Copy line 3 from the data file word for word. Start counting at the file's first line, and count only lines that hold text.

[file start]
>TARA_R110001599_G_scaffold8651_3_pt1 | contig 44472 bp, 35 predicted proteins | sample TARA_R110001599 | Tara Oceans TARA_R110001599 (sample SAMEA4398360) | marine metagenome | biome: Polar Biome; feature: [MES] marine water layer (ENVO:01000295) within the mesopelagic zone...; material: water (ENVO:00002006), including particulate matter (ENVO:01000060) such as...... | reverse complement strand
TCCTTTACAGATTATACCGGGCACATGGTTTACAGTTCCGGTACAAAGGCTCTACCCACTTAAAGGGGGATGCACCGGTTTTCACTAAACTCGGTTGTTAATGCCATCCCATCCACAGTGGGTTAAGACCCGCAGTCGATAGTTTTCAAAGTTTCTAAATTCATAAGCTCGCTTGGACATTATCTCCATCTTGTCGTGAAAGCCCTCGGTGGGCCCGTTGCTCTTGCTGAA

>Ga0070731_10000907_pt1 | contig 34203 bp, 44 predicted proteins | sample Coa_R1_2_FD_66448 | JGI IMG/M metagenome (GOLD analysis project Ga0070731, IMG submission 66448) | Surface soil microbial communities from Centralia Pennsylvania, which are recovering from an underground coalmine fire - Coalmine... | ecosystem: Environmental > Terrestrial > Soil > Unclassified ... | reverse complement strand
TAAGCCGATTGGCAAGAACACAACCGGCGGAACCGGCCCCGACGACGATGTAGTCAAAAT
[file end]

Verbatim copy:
>Ga0070731_10000907_pt1 | contig 34203 bp, 44 predicted proteins | sample Coa_R1_2_FD_66448 | JGI IMG/M metagenome (GOLD analysis project Ga0070731, IMG submission 66448) | Surface soil microbial communities from Centralia Pennsylvania, which are recovering from an underground coalmine fire - Coalmine... | ecosystem: Environmental > Terrestrial > Soil > Unclassified ... | reverse complement strand